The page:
John C. Maxwell: 5 Reasons Why Dreams Don’t Take Flight
A lot of us never see our dreams come true. Instead of soaring through the clouds, our dreams languish like a broken-down airplane confined to its hangar.
Related: Rohn: What Does It Take to Live Your Dreams?
Through life, I have come to identify five common reasons why dreams don’t take flight:
1. We have been discouraged from dreaming by others.
We have to pilot our own dreams; we cannot entrust them to anyone else. People who aren’t following their own dreams resent us pursuing ours. Such people feel inadequate when we succeed, so they try to drag us down.
If we listen to external voices, then we allow our dreams to be hijacked. At some point, other people will place limitations on us by doubting our abilities. When surrounded by the turbulence of criticism, we have to grasp the controls tightly to keep from being knocked off course.
2. We fall into the habit of settling for average.
Average is the norm for a reason. Being exceptional demands extra effort, sustained inspiration and uncommon discipline. When we attempt to give flight to our dreams, we have to overcome the weight of opposition. Like gravity, life’s circumstances constantly pull on our dreams, tugging us down to mediocrity.
Most of us don’t pay the price to overcome the opposition to our dreams. We may start out inspired, but through time we fatigue. Although never intending to abandon our dreams, we begin to make concessions here and there. Through time, our lives become mundane, and our dreams slip away.
3. We are hindered by past disappointments and hurts.
In the movie Top Gun, Tom Cruise plays Maverick, a young, talented and cocky aviator who dreams of being the premier pilot in the U.S. Navy. In the film’s opening scenes, Maverick showcases his flying ability but also displays a knack for pushing the envelope with regards to safety. Midway through the movie, Maverick’s characteristic aggression spells disaster. His plane crashes, killing his best friend and co-pilot.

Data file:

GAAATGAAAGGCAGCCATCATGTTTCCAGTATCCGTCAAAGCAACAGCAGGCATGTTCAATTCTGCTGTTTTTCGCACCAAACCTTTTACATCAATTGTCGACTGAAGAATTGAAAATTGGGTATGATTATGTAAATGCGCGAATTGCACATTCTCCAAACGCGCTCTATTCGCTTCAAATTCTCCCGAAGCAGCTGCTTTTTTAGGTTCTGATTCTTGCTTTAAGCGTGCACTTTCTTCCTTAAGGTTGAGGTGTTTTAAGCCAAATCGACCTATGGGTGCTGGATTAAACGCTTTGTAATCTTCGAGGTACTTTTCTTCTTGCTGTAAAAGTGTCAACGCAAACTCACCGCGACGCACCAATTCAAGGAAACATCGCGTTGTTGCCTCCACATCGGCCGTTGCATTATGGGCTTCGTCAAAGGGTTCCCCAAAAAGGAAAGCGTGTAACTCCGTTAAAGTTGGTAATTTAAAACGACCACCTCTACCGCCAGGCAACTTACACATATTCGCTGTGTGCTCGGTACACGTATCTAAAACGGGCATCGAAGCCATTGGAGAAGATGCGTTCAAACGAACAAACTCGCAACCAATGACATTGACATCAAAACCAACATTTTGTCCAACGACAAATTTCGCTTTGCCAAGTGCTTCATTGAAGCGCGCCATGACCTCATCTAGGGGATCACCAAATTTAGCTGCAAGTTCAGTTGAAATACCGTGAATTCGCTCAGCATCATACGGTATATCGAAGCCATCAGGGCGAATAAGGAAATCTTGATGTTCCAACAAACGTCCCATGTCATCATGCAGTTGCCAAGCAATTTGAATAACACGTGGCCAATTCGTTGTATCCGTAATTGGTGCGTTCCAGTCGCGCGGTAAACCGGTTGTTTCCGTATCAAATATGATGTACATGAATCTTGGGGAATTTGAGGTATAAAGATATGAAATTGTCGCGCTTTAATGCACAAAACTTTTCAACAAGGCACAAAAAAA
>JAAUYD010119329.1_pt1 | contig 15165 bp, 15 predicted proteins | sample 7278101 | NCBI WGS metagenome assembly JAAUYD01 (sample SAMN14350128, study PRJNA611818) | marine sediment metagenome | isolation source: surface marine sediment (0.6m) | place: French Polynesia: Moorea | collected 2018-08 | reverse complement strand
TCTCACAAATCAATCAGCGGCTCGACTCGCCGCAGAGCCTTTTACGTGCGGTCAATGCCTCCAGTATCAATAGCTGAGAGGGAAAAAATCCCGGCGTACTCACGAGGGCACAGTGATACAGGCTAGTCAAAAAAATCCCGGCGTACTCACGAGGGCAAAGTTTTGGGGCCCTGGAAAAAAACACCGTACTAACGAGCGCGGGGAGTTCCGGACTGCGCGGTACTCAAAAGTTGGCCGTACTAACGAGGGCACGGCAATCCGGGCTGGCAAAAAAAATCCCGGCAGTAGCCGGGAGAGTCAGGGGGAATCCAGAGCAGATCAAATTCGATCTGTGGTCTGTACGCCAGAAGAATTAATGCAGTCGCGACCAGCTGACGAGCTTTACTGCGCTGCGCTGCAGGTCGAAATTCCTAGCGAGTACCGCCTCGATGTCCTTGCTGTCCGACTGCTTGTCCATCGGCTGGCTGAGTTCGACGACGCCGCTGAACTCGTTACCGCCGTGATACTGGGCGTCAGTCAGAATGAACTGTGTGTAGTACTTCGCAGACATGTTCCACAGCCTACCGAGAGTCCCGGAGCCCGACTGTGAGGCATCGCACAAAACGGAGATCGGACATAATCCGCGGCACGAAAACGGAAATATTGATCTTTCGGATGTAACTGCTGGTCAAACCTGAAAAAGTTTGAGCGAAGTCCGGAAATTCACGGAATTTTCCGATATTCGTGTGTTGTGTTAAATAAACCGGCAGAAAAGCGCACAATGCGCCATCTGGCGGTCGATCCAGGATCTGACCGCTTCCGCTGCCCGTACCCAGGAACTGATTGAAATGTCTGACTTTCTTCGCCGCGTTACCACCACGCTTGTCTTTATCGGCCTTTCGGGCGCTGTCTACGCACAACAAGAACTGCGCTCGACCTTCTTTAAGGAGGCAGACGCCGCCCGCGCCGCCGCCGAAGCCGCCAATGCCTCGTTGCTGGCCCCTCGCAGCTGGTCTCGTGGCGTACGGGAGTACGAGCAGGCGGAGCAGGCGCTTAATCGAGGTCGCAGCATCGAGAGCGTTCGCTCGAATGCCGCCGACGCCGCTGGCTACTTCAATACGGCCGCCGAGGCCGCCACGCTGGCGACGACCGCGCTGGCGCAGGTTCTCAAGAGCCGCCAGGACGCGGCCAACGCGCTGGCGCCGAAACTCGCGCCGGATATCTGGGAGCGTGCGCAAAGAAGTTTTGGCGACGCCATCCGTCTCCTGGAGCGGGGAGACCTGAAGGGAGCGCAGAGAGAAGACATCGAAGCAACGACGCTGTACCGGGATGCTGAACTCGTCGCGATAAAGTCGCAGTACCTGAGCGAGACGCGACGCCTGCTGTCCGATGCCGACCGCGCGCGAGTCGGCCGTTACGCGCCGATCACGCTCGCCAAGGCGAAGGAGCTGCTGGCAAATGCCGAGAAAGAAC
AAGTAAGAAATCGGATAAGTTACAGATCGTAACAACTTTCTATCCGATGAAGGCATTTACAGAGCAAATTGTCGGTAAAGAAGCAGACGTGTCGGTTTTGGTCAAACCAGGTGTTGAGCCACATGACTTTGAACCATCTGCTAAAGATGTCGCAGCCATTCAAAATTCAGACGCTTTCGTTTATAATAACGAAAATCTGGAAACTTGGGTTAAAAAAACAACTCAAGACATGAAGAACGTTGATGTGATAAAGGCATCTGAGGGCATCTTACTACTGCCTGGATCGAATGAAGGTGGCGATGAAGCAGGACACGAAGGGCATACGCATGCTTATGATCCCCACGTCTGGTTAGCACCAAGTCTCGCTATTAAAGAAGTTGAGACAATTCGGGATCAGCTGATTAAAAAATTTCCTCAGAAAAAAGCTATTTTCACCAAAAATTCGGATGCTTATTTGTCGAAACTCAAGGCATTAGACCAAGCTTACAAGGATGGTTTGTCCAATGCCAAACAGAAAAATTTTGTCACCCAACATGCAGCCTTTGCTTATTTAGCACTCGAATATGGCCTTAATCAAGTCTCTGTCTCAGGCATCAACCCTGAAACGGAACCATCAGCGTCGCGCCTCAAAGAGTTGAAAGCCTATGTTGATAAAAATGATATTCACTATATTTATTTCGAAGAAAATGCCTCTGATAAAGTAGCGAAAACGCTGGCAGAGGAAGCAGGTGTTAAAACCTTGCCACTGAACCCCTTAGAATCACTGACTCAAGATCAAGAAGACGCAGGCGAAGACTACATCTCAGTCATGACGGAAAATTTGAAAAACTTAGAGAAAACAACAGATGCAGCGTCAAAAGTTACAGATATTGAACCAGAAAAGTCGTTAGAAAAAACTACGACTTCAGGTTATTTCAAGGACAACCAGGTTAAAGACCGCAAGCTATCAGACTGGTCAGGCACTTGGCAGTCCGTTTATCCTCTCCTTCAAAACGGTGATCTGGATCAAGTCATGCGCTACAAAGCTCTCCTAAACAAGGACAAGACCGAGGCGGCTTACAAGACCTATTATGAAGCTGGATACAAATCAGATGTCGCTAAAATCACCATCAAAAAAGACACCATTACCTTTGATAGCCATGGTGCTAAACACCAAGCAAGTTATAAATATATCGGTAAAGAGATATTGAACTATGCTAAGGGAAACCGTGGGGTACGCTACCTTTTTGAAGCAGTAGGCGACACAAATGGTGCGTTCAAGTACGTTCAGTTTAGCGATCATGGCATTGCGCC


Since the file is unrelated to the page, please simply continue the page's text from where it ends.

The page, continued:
Although cleared of wrongdoing, the painful memory of the accident haunts Maverick. He quits taking risks and loses his edge. Struggling to regain his poise, he considers giving up on his dream. The incident nearly wrecks Maverick’s career, but he eventually reaches within to find the strength to return to the sky.
Like Maverick, many of us live with the memory of failure embedded in our psyche. Perhaps a business we started went broke, or we were fired from a position of leadership. Disappointment is the gap that exists between expectation and reality, and all of us have encountered that gap. Failure is a necessary and natural part of life, but if we’re going to attain our dreams, then, like Maverick, we have to summon the courage to deal with past hurts.
4. We lack the confidence needed to pursue our dreams.
Dreams are fragile. They will be buffeted by assaults from all sides. As such, they must be supplied with the extra strength of self-confidence.
In Amelia Earhart’s day, women were not supposed to fly airplanes. If she had lacked self-assurance, she never would have even attempted to be a pilot. Instead, Earhart confidently chased after her dream, and she was rewarded with both fulfillment and fame.
5. We are missing the imagination to dream.
For thousands of years, mankind traveled along the ground: by foot, by horse-and-buggy, by locomotive and eventually by automobile. Thanks to the dreams of Orville and Wilbur Wright, we now hop across oceans in a matter of hours. The imaginative brothers overcame ridicule and doubt to pioneer human flight, and the world has never been the same.
Many of us play small because we do not allow ourselves to dream. We trap ourselves in reality and never dare to go beyond what we can see with our eyes. Imagination lifts us beyond average by giving us a vision of life that surpasses what we are experiencing currently. Dreams infuse our spirit with energy and spur us on to greatness.
Never stop dreaming!
Related: How Far Can Your Dreams Take You?
John C. Maxwell, an internationally respected leadership expert, speaker, and author who has sold more than 18 million books, has been named an inaugural SUCCESS Ambassador. Dr. Maxwell is the founder of EQUIP, a non-profit organization that has trained more than 5 million leaders in 126 countries worldwide. A New York Times, Wall Street Journal and BusinessWeek; best-selling author, Maxwell has written three books that have sold more than a million copies.